Text of motion stipulates recognition will only come ‘at a moment deemed appropriate’
Despite security scandals, court petitions and popular opposition, some Israelis can now receive a ‘super-safe’ ID card — or so they’ve been told
Nearly four years after the Knesset passed a law authorizing it, a public “beta test” of Israel’s biometric database system was launched on Monday.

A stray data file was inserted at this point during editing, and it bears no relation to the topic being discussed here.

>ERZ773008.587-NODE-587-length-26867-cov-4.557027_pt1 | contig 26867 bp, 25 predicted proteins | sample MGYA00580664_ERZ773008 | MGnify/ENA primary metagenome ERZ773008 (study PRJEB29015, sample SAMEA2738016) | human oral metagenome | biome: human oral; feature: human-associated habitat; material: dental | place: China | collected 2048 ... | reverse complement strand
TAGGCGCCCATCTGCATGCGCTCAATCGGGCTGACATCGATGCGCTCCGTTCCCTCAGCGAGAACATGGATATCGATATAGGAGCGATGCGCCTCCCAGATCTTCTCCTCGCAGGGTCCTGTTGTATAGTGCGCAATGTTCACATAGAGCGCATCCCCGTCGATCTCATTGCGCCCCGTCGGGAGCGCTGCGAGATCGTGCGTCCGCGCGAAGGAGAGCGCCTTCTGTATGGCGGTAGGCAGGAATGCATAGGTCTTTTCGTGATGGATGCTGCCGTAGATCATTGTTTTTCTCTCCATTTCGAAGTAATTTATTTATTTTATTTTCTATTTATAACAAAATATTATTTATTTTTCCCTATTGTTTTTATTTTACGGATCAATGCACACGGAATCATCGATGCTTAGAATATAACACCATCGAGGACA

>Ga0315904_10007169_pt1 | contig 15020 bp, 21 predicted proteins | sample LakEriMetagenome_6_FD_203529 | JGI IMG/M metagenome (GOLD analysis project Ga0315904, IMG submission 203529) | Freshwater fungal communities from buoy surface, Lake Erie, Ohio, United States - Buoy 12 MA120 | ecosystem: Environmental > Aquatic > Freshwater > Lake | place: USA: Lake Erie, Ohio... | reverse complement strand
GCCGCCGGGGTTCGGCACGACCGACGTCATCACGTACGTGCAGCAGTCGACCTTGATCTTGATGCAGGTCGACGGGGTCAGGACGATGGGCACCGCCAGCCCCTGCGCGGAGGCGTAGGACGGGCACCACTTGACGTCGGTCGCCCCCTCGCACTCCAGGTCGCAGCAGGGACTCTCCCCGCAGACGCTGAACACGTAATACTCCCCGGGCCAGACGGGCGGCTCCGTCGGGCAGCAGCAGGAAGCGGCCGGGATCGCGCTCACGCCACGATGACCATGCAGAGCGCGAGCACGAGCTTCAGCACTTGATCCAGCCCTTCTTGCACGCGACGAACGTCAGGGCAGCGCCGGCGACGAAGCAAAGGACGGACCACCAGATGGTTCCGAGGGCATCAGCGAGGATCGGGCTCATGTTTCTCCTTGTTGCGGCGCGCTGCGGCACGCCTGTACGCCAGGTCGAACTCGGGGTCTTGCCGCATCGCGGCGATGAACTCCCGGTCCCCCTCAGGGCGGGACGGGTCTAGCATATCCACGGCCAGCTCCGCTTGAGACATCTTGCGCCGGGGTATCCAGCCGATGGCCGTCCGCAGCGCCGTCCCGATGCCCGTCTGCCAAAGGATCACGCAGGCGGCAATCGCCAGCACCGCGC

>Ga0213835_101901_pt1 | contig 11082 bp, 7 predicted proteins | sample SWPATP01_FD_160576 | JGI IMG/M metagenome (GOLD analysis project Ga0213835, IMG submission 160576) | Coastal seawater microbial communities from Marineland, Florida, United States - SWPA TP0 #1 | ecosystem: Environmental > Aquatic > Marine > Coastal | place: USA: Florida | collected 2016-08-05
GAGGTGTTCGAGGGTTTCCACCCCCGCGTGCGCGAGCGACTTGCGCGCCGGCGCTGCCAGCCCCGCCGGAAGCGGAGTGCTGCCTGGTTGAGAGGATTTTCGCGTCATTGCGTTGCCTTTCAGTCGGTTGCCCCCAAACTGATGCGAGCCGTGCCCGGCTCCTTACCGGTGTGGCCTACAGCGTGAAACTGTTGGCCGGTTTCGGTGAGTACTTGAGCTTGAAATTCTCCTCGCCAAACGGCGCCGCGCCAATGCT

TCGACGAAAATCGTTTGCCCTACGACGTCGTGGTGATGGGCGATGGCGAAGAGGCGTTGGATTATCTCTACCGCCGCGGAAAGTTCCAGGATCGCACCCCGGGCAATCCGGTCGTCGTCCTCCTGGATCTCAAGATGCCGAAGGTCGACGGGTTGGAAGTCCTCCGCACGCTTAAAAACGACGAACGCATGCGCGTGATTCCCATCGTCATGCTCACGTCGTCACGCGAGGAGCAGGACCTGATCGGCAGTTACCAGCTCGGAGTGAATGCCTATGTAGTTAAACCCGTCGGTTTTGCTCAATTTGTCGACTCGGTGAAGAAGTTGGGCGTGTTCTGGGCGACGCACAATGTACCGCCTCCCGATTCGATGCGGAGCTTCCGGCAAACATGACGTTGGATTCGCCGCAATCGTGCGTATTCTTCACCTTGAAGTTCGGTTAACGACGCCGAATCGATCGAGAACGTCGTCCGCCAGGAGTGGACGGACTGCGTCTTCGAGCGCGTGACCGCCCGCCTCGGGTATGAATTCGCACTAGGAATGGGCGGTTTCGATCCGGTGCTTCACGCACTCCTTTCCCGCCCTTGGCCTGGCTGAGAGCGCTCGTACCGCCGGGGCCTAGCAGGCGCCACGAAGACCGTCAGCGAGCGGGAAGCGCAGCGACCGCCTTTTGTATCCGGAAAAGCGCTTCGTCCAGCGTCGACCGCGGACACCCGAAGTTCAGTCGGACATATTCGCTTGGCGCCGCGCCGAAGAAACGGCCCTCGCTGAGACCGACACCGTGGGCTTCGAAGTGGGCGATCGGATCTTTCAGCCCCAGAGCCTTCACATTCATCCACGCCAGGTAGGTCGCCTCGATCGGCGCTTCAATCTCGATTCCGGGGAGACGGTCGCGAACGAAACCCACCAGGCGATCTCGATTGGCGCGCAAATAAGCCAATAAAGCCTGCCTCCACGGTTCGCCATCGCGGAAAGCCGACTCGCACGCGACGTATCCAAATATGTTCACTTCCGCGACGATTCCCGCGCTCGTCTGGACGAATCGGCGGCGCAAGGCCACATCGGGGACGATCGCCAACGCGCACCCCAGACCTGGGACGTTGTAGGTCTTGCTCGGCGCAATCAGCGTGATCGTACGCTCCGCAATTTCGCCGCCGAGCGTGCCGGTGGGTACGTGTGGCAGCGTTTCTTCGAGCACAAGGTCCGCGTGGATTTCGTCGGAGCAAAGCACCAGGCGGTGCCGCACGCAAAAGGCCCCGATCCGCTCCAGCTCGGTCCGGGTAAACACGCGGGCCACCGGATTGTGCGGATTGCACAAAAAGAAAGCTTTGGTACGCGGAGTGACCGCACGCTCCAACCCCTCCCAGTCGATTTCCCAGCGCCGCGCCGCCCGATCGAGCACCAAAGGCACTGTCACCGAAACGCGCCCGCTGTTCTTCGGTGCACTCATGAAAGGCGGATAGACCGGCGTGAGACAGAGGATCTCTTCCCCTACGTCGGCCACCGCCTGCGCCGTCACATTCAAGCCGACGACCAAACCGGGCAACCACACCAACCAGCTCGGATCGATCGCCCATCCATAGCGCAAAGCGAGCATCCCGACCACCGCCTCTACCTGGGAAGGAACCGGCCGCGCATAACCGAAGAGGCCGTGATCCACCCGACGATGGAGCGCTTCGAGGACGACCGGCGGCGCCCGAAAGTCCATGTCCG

Residents of the central Israeli town of Rishon Lezion were invited to trade in their current Israeli identity cards for a new “smart card” that will digitally encode not only their personal information, but also their fingerprints, photo, and facial profile (the contours and other details of the face). The government will study the results of the voluntary pilot program, searching out glitches and problems in the system before it becomes mandatory — according to plans, in two years.